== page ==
LCMSU Conference at CTSFW

The best part of this sign is that it largely worked. About 300 college students and their campus pastors are with us this afternoon and evening for day three of the LCMS U conference, many of whom actually sat in the first 15 rows of seats in Sihler Auditorium rather than the back 20 as we welcomed them onto campus. Most of the conference is taking place at Purdue University Fort Wayne down the road, but we had them on the 4th until 10:30 p.m., when the day concluded with Compline in Kramer Chapel.

The LCMS U Conference took place in Fort Wayne from January 2-5, though we only had them on campus for the afternoon and evening of the 4th. If you were watching the Evening Prayer service with us on Friday (or we able to join us on campus), the many young people filling in the pews were these attendees.

The following pictures will take you through a quick summary and timeline of some of the events of the afternoon. The students had three sectionals throughout Wyneken and Loehe Halls that day, with a choice between 17 professors, instructors, pastors, and deaconesses lecturing on 18 different topics.

Rev. Matt Wietfeldt, Admission Director and Director of the Christ Academies, welcomed the attendees to CTSFW after lunch in the Katherine Luther Dining Hall.
As Dr. Rast was unable to be here, he recorded his greeting to the Church’s future servants, ministers, deaconesses, lay leaders, and congregation members ahead of time in anticipation of their arrival. One of the best (or at least most entertaining) lines had to be as he was describing Rev. Marcus Zill, Director of Campus Ministry & LCMS U, who came through CTSFW over 22 years ago: “Yes,” Dr. Rast assured the students, “he really is that old.” Dr. Rast and Rev. Zill, as you may or may not be able to tell, are very good friends.
Rev. Zill responded with a shake of his head and then a grin. Since his seminary days he’s wanted to work with college students. “It was always a dream of mine, to become a campus pastor,” he said. “Now I’m a bureaucrat.”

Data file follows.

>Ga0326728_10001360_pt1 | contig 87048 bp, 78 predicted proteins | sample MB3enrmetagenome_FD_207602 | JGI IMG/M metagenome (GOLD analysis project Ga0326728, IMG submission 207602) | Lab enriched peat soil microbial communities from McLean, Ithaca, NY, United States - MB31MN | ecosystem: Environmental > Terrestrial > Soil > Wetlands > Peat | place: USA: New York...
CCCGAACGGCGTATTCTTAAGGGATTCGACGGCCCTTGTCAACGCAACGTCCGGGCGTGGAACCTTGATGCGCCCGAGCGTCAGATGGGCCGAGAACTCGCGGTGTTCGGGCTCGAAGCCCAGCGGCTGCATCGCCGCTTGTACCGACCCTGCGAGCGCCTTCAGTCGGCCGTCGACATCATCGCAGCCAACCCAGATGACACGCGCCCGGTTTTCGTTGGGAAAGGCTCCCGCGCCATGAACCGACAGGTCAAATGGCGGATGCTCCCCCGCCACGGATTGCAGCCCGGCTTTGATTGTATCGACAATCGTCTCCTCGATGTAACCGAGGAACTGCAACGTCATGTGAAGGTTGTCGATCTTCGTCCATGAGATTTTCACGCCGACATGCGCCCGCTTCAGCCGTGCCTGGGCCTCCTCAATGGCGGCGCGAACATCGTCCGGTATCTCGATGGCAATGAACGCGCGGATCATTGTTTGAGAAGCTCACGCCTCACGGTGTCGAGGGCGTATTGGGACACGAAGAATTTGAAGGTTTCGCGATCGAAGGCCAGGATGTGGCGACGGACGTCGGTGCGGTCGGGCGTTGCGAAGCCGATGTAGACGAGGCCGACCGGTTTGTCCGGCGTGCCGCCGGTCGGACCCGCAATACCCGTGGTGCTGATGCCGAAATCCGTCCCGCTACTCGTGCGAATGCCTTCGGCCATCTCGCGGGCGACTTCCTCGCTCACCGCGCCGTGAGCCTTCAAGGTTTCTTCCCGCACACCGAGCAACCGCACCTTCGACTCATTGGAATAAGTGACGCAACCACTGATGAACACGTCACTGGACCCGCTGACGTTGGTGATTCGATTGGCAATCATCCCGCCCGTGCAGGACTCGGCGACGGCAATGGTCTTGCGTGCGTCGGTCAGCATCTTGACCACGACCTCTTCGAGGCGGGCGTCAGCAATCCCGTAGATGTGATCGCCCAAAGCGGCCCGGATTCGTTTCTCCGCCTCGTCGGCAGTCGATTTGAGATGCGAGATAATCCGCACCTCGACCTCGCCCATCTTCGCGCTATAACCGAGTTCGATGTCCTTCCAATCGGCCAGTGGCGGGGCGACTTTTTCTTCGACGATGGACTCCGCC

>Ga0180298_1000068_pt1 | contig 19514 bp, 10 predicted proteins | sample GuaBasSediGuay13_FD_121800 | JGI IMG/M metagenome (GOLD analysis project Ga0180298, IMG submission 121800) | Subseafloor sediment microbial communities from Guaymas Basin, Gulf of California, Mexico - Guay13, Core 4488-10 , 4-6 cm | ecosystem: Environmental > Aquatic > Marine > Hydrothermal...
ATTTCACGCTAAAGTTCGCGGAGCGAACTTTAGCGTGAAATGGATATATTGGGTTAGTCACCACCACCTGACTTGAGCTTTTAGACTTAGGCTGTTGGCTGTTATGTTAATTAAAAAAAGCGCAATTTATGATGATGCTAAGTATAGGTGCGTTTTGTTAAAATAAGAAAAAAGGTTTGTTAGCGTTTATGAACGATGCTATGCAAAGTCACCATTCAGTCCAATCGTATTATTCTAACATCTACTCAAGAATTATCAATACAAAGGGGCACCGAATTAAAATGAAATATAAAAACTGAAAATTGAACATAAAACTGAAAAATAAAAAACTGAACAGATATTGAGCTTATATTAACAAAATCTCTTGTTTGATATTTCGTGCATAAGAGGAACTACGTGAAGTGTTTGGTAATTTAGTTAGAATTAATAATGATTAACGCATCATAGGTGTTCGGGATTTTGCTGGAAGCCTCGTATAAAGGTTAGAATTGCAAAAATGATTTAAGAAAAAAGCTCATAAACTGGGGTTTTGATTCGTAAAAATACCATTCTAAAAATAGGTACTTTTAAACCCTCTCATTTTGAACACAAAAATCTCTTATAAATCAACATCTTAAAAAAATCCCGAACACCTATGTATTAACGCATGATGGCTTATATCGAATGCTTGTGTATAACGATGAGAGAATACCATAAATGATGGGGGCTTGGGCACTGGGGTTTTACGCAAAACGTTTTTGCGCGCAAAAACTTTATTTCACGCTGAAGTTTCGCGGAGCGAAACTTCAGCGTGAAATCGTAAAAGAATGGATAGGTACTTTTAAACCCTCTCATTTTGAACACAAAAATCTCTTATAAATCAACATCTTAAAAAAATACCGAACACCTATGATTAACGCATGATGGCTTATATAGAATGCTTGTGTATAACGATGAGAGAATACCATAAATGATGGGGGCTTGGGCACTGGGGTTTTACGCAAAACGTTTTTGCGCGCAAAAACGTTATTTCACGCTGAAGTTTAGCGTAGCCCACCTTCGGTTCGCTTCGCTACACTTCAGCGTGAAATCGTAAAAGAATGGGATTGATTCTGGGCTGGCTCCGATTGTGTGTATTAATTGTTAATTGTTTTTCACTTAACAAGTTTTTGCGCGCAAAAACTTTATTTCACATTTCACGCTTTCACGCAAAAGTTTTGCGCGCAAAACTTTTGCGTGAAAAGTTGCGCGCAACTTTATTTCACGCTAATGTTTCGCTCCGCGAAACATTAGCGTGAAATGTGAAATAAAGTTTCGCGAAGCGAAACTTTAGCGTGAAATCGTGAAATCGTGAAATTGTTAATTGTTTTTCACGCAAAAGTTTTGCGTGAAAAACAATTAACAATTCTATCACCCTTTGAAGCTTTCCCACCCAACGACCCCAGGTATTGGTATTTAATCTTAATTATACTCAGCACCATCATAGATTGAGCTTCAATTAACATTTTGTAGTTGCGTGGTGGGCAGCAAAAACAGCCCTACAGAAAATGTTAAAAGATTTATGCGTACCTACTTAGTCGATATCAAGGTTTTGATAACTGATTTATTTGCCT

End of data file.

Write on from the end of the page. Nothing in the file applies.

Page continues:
After the laughter died down he added, “Even though I’m not serving in that capacity anymore, I’m still supporting it.” The focus of this year’s LCMS U conference was “Witness,” particularly in a college context.
Over 300 students and campus ministry pastors and leaders were present in Sihler Auditorium. Despite the successful attempts to encourage the attendees to sit in the front, the usual line of Lutherans who trickle in late still managed to gather in the back.

Dr. Arthur Just, who serves as both Director of Spanish Language Church Worker Formation here at CTSFW and part-time missionary to Spain, had a chance to speak to the attendees about mission opportunities before they were dismissed to their sectional classes.
The opportunities he spoke of in particular were for business and office roles, which need neither theological nor language training. The Church has need of all her members, serving with all the talents and the interests given to her young people.
Dr. Gary Zieroth, Assistant Professor of Pastoral Ministry and Missions (as well as Dean of Students), taught the sectional on “Biblical Manhood and Womanhood.” It’s hard to tell from the picture, but there was a double line of chairs crammed in along the side walls, borrowed from the classroom next door as the room quickly filled to capacity.
Rev. Peter Burfeind, in the larger lecture space down the hall, was teaching a course called, “Are You on the Right Side of History?” I stayed just long enough to hear this rather striking line: “The human soul cannot tolerate a vacuum.”
Other courses throughout the afternoon tackled such subjects as the problem of evil and suffering, morality and ethics (good works), spiritual warfare, celibacy, apologetics, international witness, dating and witnessing, and courses like “Gossip Girls (and Boys): The Death of Witness,” “Male and Female in the World of Caitlyn Jenner,” and “The Small Catechism as an Evangelism Tool.”
The evening also featured the service of Evening Prayer with Christmas Lesson and Carols. Associate Kantor Matthew Machemer served as organist, directed the special music, and sang tenor, which is why the choir was standing so close to the organ for their pieces.

Not caught on camera: the attendees were released from the sectionals at 8 p.m. for pizza, after which they split their time between a bonfire, games in the Student Commons, and basketball and volleyball in the gym. Our visitors left campus at 10:30 p.m., after closing out the day in prayer.